Saipan casino operator Imperial Pacific International (IPI) could be rescued by online gambling, supposing the company’s still running by the time the required legislation is approved.
The Commonwealth of the Northern Mariana Islands (CNMI) House of Representatives approved HB 21-31 this week, a bill to permit senatorial districts to launch and regulate internet gaming. The bill, which cleared the House gaming committee, was accepted by a vote of 11-8, clearing its path to the Senate for more discussion.
Earlier, IPI was open about its longing to add online gambling to its list of responsibilities, even though last summer, the company noted that this would need ‘some investment’ on its part. Given the risky state of IPI’s finances and its incapacity to complete the projects it is working on already, it’s quite vague if IPI is willing to taking on any further responsibilities.
ANOTHER IPI EXEC GETS VISITED BY FBI
In the meantime, US federal agents have visited another IPI exec for unspecified reasons. Local media reported that last Friday, agents of the Federal Bureau of Investigation and CNMI Office of the Public Auditor presented a search warrant at the home of IPI’s director of strategic planning, Eson Yuen. The agencies refused to specify the purpose behind their visit.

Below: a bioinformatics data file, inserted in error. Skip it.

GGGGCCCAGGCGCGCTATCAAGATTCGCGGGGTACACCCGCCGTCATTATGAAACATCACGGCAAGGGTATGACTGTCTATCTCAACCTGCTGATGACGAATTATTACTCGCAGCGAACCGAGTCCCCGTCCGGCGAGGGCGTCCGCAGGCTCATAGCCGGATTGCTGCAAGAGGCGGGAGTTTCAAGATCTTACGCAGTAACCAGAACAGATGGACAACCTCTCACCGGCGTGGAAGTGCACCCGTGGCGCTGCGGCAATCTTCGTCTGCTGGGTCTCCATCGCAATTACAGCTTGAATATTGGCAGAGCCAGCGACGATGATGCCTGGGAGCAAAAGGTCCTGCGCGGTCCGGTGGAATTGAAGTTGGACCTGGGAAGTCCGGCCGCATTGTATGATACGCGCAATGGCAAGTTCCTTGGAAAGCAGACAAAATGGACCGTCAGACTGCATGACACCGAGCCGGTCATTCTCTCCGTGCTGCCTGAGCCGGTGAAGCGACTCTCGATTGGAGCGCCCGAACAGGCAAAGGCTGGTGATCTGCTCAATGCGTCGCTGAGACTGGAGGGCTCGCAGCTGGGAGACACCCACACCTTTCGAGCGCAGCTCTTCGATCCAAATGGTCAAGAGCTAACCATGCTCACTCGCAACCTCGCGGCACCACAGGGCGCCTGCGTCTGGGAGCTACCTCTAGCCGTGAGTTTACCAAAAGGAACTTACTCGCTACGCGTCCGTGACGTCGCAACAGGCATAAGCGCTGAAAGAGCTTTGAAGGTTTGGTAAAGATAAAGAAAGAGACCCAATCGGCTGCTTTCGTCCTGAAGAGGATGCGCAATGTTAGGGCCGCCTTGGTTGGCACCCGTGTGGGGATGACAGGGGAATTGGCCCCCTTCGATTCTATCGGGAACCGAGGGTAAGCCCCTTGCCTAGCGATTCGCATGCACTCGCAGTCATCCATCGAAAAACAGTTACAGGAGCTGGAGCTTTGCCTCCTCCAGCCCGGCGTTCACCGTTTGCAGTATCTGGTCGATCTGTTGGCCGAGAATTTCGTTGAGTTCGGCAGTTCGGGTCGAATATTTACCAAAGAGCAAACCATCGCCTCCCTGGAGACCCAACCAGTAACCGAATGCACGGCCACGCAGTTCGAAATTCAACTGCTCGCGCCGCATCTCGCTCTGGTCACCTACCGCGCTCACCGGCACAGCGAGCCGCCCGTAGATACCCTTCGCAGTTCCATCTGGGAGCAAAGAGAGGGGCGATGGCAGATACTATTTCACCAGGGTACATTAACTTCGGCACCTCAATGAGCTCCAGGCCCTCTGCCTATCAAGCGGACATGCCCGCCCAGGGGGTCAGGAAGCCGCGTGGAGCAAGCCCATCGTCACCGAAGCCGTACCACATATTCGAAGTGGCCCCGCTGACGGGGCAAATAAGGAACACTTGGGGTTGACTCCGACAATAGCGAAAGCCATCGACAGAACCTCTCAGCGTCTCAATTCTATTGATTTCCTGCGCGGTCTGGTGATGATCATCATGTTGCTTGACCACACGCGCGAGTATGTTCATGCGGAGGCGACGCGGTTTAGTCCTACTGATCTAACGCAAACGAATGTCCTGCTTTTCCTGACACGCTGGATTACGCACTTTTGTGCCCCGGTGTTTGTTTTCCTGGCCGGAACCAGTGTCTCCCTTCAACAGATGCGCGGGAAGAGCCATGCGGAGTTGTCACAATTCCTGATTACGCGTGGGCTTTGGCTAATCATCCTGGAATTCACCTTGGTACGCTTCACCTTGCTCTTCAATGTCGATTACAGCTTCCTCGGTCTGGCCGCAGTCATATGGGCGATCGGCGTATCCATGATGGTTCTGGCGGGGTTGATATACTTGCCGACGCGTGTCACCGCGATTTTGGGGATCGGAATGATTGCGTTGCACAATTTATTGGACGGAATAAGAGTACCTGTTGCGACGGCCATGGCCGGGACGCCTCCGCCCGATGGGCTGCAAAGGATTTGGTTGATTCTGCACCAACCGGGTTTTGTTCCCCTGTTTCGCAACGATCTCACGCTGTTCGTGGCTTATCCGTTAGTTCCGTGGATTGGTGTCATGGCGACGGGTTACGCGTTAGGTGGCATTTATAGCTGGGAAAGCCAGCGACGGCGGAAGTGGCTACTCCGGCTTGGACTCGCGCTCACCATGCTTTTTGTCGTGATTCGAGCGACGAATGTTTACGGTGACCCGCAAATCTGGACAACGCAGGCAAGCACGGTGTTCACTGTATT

As reported by calvinayre.com, FBI agents led raids on many Saipan locations last November, including IPI’s offices and those of CNMI Gov. Ralph Torres, in an investigation into potential wire fraud, money laundering and conspiracy concerning suspected unlawful campaign contributions. Torres has denied the allegations.
IPI FAILS TO STAY LABOR LAWSUIT
Lastly, a federal judge has declined IPI’s request to stay proceedings brought by seven construction workers who allege they were exposed to forced labor and received injuries at the hands of a contractor IPI employed to help build its Imperial Palace Resort.
IPI’s legal reps had requested for a stay of the court case because of the “criminal investigation” concerning their company; however, District Court Judge Ramona Manglona said that whatever criminal inquiries might be going on, they didn’t concern IPI’s labor practices. So Manglona declined IPI’s request for a stay and ordered the company to present the records pursued by the seven workers.